He having also the last Year deliver'd in to the Board his Survey of the North part of Newfoundland upon the same Scale, and having now prepar'd a Chart of that part with the Oposite part of the Coast of Labradore, including the Island and Straights of Bell Isle, likewise another of the abovemention'd Survey of part of the South Coast of Newfoundland, both upon a proper Scale to be usefull to the Trade and Navigation of His Majesty's Subjects, as a Publication thereof, I am of Opinion will be a great Encouragement to new Advanturers on the Fishery's upon these Coasts; be pleas'd to move their Lordships to permit Mr Cook to Publish the same.2
This letter Mr Stephens minuted on 17 February. ‘Their Lordps are pleased to comply with his reqt by permitting Mr Cook to publish them.’
1 Palliser to Stephens, 14 December 1765, Adm 1/2300.
2 Palliser to Stephens, 3 February 1766, Adm 1/470. Kitson, 79–80, first printed this letter, rather inaccurately, and made the date 1768.
It may seem odd that the Admiralty, having appointed Cook specifically, in the national interest, to improve the general knowledge of the coasts of Newfoundland, and bearing the expenses of an annual survey, should be content to stop there, to accept the careful charts he brought back and put them in a cupboard and do no more. They could be copied, by hand, no doubt, for any particular naval need; but, a large number of seafaring men might have said, how absurd! And if that was to be the fate of the work which every naval captain and master was directed in set and stringent words to carry out, could captains and masters be blamed for sometimes taking instructions lightly? The admiralty had no hydrographic department—did not have one until 1795—and no hydrographer. Britain, for a competitive sea power, lagged ridiculously behind France, where the Depô;t des Cartes et Plans de la Marine dated from 1720, and where a coruscation of geographers and cartographers were at work. The Admiralty engraved nothing and published nothing; the map and chart trade was a matter for private commerical enterprise, and however, conscientious some of those engaged in it might be, the general tendency was not towards scientific exactitude, the old chart appeared and re-appeared for generations, and stationers saw no need to blush. Cook had words of his own, later, with which to record his opinion of this British habit. At least the Admiralty put no obstacle in the way of a public servant like himself who wished to try a better article on the market; he was welcome to take the risk of having his own chart, made at the public expense, engraved and published at his own expense. Fortunately he was able to bear the cost: his surveyor's allowance added to his pay as master gave him a margin above the ordinary needs of subsistence. Very soon, therefore, after receiving Admiralty consent Cook must have gone to J. Larken, a highly accomplished engraver, with his manuscript charts—perhaps at the suggestion of Mount and Page, who had published his chart of Gaspé. He may have had time to oversee the engraving himself if Larken worked hard, but that would have meant the production of two elaborate plates in two months, which is most unlikely. Both were published in 1766. The first was ‘A Chart of the Straights of Bellisle with part of the coast of Newfoundland and Labradore from actual surveys Taken by Order of Commodore Pallisser Governor of Newfoundland, Labradore, &ca by James Cook Surveyor 1766.’ That is, it was the result of the latter part of Cook's work in 1763 and the Grenville survey of 1764. The second, produced in two sheets, was ‘A Chart, of Part of the South Coast, of Newfoundland, including the Islands St Peters and Miquelon, from page 86 an actual survey Taken by order of Commodore Pallisser … by James Cook, Surveyor … 1766.’1 This was a combination of the first part of his work in 1763 and what he had just finished in 1765. Both these charts were on a scale of one inch to one league. Both were accompanied by quarto pamphlets of sailing directions, also by Cook and published at his expense. The first chart was sold by Mount and Page; the second by them, and also by Thomas Jefferys of the St Lawrence chart and Andrew Dury. The two together must be regarded as very distinguished achievement. Yet they did not drive from the market the Newfoundland delineation of 1677, first published in 1689 in The English Pilot The Fourth Book, the property of Messrs Mount and Page, which remained steadfastly uninfluenced by Cook, to mislead sailors who patronised that firm rather than Jefferys' until its last edition of 1794.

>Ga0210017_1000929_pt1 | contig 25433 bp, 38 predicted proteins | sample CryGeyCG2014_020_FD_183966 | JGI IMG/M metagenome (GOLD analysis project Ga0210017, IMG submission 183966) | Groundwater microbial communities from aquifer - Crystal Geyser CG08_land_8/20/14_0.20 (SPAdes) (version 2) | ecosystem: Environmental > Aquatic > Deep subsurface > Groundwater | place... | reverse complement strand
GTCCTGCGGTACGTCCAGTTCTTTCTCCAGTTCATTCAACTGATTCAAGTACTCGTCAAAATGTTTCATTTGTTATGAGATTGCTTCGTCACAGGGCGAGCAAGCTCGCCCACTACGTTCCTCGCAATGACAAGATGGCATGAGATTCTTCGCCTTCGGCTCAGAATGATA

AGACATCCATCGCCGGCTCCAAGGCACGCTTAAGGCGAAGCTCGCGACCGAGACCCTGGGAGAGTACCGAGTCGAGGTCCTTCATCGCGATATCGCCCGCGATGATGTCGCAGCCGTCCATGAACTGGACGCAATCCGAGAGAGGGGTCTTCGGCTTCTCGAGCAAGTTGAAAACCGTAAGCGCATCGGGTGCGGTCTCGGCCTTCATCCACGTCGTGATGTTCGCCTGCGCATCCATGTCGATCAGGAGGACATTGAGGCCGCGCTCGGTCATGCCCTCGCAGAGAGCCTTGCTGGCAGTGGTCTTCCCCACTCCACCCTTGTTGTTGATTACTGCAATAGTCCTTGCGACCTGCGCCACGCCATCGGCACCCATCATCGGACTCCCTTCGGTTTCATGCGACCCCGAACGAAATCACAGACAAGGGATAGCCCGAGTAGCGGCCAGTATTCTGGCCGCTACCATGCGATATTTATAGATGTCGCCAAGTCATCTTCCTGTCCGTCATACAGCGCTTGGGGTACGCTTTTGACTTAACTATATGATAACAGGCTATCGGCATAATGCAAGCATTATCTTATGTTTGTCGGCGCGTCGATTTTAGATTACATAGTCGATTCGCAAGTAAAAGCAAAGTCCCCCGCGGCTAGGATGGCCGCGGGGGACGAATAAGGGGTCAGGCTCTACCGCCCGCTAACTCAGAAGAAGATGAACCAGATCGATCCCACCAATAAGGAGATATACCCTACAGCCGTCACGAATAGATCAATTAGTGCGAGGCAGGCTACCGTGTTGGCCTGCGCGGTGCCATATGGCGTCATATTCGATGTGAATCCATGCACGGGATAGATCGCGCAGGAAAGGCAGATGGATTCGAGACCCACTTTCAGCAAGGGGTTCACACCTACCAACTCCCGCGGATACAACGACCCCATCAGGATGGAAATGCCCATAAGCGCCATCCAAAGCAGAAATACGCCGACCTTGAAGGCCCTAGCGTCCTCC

1 They are fully described in Skelton, 24–5, and Skelton and Tooley, Marine Surveys, 14–16.
2 Stephens to Cook, 17 March 1766, Adm 2/726.
3 Admiralty to Navy Board, 12 February 1767, directing that the sum of £16 16s, which Cook had expended on this service, be repaid to him.—ADM/A/2592.
1 The quotation is from the second and third pages of the Preface to the fairly formidable Leadbetter of 1728. He recommends knowledge also of the ‘Immersions and Emersions of Jupiter's Satellites, and the Times of the Transits of the Moon by the Fixed Stars and Planets’—quite useless to preach to mariners.